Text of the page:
Take the 2-minute tour ×
Stack Overflow is a question and answer site for professional and enthusiast programmers. It's 100% free, no registration required.

I'm working on an application (LAMP) where users can upload files to the server but cannot share it's files with other users. So, my problem is to implement a secure mechanism that ensures user A cannot access to files uploaded by user B.

My approach is this:

  1. Each user has a folder for its files (/upload/userA)
  2. Add a .htaccess file to redirect all access to /upload folder to a PHP script
  3. Check if the user has permission to access to the subdirectory (/userA)

Can you see any drawback in this approach? Any better alternative?

share|improve this question
    
One drawback I can think of is that .htaccess files are rather slow, and taxing on servers - it'd be much better off being set in the server config file. –  Nightfirecat Jun 29 '11 at 6:56
    
Instead of making hard references to files, you can make something like download.php?id=1234 and just check for 1234 from database whether user has privileges to download the file and do not show the physical path to user at all. –  ahmet alp balkan Jun 29 '11 at 7:06
    
I would second @Ahmet and add that a good practice for saving files in a "secured" way is storing them outside of your domain (yet still on your server). Then use download.php?id-1234 to call the file. –  GiladG Jun 29 '11 at 7:10
1  
I'm moving to an answer. –  ahmet alp balkan Jun 29 '11 at 7:12
2  
It does not have to be on another server but outside of the area accessible via HTTP so visitors will never have a direct link to the file but a script that routes the traffic. So you can have /mydomain.com/htdocs/ for web/php and /mydomain.com/secured/ for files. The latter folder is not accessible via HTTP (hope this makes sense...) –  GiladG Jun 29 '11 at 7:24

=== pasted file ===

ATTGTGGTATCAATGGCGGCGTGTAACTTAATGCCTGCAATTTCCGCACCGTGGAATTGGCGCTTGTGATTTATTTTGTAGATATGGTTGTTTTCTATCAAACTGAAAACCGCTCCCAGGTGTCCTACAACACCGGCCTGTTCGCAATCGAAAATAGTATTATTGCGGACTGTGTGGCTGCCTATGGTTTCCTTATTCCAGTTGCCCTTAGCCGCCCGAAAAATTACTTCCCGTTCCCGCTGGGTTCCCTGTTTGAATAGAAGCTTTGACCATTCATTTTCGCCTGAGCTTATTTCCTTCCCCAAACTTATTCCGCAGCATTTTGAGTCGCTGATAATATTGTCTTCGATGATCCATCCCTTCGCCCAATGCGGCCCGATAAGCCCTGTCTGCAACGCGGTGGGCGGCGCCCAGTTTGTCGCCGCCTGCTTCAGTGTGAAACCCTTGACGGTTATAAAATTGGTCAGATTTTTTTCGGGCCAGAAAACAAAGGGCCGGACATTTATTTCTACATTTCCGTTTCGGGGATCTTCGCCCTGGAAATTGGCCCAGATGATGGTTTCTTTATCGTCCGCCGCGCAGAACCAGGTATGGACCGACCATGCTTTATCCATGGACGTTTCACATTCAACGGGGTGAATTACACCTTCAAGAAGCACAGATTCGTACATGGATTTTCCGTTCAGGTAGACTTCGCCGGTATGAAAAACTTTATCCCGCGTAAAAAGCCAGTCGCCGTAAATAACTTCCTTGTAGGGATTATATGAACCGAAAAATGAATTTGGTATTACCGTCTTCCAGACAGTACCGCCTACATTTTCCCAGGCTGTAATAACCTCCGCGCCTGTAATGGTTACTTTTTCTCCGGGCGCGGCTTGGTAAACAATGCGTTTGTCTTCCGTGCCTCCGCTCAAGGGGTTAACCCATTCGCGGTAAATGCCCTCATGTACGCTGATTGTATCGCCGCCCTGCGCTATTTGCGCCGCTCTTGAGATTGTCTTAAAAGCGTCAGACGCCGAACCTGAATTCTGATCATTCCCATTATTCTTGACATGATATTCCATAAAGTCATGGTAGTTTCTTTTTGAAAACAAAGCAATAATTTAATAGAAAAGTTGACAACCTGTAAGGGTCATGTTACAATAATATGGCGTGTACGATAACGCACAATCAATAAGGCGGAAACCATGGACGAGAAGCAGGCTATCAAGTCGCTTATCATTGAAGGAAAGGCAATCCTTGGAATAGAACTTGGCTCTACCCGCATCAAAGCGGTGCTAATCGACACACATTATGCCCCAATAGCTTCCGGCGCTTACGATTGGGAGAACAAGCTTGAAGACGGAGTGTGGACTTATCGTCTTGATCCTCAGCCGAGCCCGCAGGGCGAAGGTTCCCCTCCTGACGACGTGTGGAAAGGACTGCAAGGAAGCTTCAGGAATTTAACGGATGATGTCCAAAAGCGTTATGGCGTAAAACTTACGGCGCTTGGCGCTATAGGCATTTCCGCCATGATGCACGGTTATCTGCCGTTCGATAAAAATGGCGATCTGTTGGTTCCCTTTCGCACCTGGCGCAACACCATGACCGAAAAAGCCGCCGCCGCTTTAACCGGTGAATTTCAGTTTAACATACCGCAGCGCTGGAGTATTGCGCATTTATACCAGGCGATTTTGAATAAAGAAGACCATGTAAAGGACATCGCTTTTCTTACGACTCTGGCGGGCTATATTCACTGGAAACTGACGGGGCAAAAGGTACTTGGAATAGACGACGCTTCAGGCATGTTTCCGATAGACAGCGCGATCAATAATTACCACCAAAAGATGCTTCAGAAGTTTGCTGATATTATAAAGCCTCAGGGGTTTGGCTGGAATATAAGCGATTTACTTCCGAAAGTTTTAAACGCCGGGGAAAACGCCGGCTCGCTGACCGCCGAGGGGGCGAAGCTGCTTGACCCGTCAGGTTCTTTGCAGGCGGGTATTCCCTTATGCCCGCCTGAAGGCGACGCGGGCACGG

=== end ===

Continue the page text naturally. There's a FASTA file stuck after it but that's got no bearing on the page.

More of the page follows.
1 Answer 1

up vote 1 down vote accepted

Instead of making hard references to files, you can make something like download.php?id=1234 and just check for 1234 from database whether user has privileges to download the file and do not show the physical path to user at all.

With HTTP headers, you can force users to download file with a filename you have desired (stored on database). Allowing users to directly access their files from physical paths is not a good idea and if you try to make a hook with .htaccess upon each request, that will be more expensive, indeed.

Most systems consider generating some random strings or GUIDs that you can't simply access someone else's file by changing a character randomly. i.e. in Facebook images, ../187170_697610597_4628627_q.jpg there is that complicated URL which users can directly access but can not guess another image URL by changing a few digits, that's too difficult but not safe and does not meet your requirements.

share|improve this answer

Your Answer

 
discard

By posting your answer, you agree to the privacy policy and terms of service.

Not the answer you're looking for? Browse other questions tagged or ask your own question.